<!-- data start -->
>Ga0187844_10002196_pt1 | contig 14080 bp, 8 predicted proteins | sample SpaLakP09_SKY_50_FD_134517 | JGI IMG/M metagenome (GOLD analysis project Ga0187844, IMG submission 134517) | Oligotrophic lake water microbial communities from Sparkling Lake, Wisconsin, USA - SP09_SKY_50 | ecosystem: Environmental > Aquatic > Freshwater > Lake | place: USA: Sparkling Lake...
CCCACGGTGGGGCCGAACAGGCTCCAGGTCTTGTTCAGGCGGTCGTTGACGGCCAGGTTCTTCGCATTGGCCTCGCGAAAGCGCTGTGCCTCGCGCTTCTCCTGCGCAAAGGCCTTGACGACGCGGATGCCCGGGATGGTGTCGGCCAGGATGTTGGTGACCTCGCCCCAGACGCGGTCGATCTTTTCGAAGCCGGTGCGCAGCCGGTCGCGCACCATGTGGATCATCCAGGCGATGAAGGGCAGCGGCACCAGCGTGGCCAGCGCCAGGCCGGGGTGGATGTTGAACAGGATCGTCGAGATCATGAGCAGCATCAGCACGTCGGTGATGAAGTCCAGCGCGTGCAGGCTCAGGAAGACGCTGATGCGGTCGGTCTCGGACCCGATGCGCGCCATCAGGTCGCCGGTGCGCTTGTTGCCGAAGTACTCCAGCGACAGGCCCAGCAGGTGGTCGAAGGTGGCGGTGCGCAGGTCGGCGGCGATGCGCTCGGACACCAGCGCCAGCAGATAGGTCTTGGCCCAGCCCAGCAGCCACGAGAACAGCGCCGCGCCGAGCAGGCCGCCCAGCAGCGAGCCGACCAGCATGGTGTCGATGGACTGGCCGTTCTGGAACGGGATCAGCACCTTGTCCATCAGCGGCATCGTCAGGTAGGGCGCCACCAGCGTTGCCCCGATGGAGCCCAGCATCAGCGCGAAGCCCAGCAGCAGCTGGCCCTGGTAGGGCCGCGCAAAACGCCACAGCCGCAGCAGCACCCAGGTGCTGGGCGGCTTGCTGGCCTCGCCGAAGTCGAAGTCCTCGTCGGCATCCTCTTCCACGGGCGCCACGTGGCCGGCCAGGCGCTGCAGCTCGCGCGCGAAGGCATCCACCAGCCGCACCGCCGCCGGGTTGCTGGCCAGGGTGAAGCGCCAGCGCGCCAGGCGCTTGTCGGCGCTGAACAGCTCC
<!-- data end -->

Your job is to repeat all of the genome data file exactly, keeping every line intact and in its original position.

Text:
>Ga0187844_10002196_pt1 | contig 14080 bp, 8 predicted proteins | sample SpaLakP09_SKY_50_FD_134517 | JGI IMG/M metagenome (GOLD analysis project Ga0187844, IMG submission 134517) | Oligotrophic lake water microbial communities from Sparkling Lake, Wisconsin, USA - SP09_SKY_50 | ecosystem: Environmental > Aquatic > Freshwater > Lake | place: USA: Sparkling Lake...
CCCACGGTGGGGCCGAACAGGCTCCAGGTCTTGTTCAGGCGGTCGTTGACGGCCAGGTTCTTCGCATTGGCCTCGCGAAAGCGCTGTGCCTCGCGCTTCTCCTGCGCAAAGGCCTTGACGACGCGGATGCCCGGGATGGTGTCGGCCAGGATGTTGGTGACCTCGCCCCAGACGCGGTCGATCTTTTCGAAGCCGGTGCGCAGCCGGTCGCGCACCATGTGGATCATCCAGGCGATGAAGGGCAGCGGCACCAGCGTGGCCAGCGCCAGGCCGGGGTGGATGTTGAACAGGATCGTCGAGATCATGAGCAGCATCAGCACGTCGGTGATGAAGTCCAGCGCGTGCAGGCTCAGGAAGACGCTGATGCGGTCGGTCTCGGACCCGATGCGCGCCATCAGGTCGCCGGTGCGCTTGTTGCCGAAGTACTCCAGCGACAGGCCCAGCAGGTGGTCGAAGGTGGCGGTGCGCAGGTCGGCGGCGATGCGCTCGGACACCAGCGCCAGCAGATAGGTCTTGGCCCAGCCCAGCAGCCACGAGAACAGCGCCGCGCCGAGCAGGCCGCCCAGCAGCGAGCCGACCAGCATGGTGTCGATGGACTGGCCGTTCTGGAACGGGATCAGCACCTTGTCCATCAGCGGCATCGTCAGGTAGGGCGCCACCAGCGTTGCCCCGATGGAGCCCAGCATCAGCGCGAAGCCCAGCAGCAGCTGGCCCTGGTAGGGCCGCGCAAAACGCCACAGCCGCAGCAGCACCCAGGTGCTGGGCGGCTTGCTGGCCTCGCCGAAGTCGAAGTCCTCGTCGGCATCCTCTTCCACGGGCGCCACGTGGCCGGCCAGGCGCTGCAGCTCGCGCGCGAAGGCATCCACCAGCCGCACCGCCGCCGGGTTGCTGGCCAGGGTGAAGCGCCAGCGCGCCAGGCGCTTGTCGGCGCTGAACAGCTCC